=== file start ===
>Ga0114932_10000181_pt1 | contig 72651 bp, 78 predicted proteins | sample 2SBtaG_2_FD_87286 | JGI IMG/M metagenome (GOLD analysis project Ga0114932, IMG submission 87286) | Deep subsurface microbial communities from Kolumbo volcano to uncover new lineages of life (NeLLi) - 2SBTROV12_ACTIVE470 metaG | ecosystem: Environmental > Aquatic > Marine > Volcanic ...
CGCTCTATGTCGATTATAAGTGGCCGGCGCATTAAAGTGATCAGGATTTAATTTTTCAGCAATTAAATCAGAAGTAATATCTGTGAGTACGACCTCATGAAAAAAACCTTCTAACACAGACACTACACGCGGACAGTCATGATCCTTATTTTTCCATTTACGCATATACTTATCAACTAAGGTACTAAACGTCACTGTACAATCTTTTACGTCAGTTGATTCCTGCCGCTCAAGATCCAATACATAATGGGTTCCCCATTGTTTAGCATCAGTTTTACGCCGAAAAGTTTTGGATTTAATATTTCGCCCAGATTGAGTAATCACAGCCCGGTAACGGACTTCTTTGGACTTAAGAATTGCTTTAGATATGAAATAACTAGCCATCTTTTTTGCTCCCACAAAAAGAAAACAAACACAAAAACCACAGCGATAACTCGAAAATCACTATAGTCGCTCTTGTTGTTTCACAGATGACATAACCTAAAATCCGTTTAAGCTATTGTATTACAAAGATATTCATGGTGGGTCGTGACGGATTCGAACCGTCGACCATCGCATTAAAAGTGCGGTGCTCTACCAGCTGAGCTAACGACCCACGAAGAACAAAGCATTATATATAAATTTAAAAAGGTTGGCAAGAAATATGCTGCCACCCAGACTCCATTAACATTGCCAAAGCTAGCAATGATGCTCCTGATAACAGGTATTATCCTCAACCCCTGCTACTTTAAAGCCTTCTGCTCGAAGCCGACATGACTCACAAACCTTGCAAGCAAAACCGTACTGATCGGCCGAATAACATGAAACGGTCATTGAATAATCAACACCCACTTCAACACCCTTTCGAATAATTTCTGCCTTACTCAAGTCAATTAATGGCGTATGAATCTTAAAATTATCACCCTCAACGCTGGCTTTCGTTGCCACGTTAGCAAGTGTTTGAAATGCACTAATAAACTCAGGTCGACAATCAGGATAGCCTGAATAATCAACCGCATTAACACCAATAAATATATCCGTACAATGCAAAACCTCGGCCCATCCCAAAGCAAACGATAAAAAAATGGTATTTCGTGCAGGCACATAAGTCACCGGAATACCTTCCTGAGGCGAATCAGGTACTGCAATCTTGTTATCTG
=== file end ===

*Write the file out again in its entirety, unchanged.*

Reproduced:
>Ga0114932_10000181_pt1 | contig 72651 bp, 78 predicted proteins | sample 2SBtaG_2_FD_87286 | JGI IMG/M metagenome (GOLD analysis project Ga0114932, IMG submission 87286) | Deep subsurface microbial communities from Kolumbo volcano to uncover new lineages of life (NeLLi) - 2SBTROV12_ACTIVE470 metaG | ecosystem: Environmental > Aquatic > Marine > Volcanic ...
CGCTCTATGTCGATTATAAGTGGCCGGCGCATTAAAGTGATCAGGATTTAATTTTTCAGCAATTAAATCAGAAGTAATATCTGTGAGTACGACCTCATGAAAAAAACCTTCTAACACAGACACTACACGCGGACAGTCATGATCCTTATTTTTCCATTTACGCATATACTTATCAACTAAGGTACTAAACGTCACTGTACAATCTTTTACGTCAGTTGATTCCTGCCGCTCAAGATCCAATACATAATGGGTTCCCCATTGTTTAGCATCAGTTTTACGCCGAAAAGTTTTGGATTTAATATTTCGCCCAGATTGAGTAATCACAGCCCGGTAACGGACTTCTTTGGACTTAAGAATTGCTTTAGATATGAAATAACTAGCCATCTTTTTTGCTCCCACAAAAAGAAAACAAACACAAAAACCACAGCGATAACTCGAAAATCACTATAGTCGCTCTTGTTGTTTCACAGATGACATAACCTAAAATCCGTTTAAGCTATTGTATTACAAAGATATTCATGGTGGGTCGTGACGGATTCGAACCGTCGACCATCGCATTAAAAGTGCGGTGCTCTACCAGCTGAGCTAACGACCCACGAAGAACAAAGCATTATATATAAATTTAAAAAGGTTGGCAAGAAATATGCTGCCACCCAGACTCCATTAACATTGCCAAAGCTAGCAATGATGCTCCTGATAACAGGTATTATCCTCAACCCCTGCTACTTTAAAGCCTTCTGCTCGAAGCCGACATGACTCACAAACCTTGCAAGCAAAACCGTACTGATCGGCCGAATAACATGAAACGGTCATTGAATAATCAACACCCACTTCAACACCCTTTCGAATAATTTCTGCCTTACTCAAGTCAATTAATGGCGTATGAATCTTAAAATTATCACCCTCAACGCTGGCTTTCGTTGCCACGTTAGCAAGTGTTTGAAATGCACTAATAAACTCAGGTCGACAATCAGGATAGCCTGAATAATCAACCGCATTAACACCAATAAATATATCCGTACAATGCAAAACCTCGGCCCATCCCAAAGCAAACGATAAAAAAATGGTATTTCGTGCAGGCACATAAGTCACCGGAATACCTTCCTGAGGCGAATCAGGTACTGCAATCTTGTTATCTG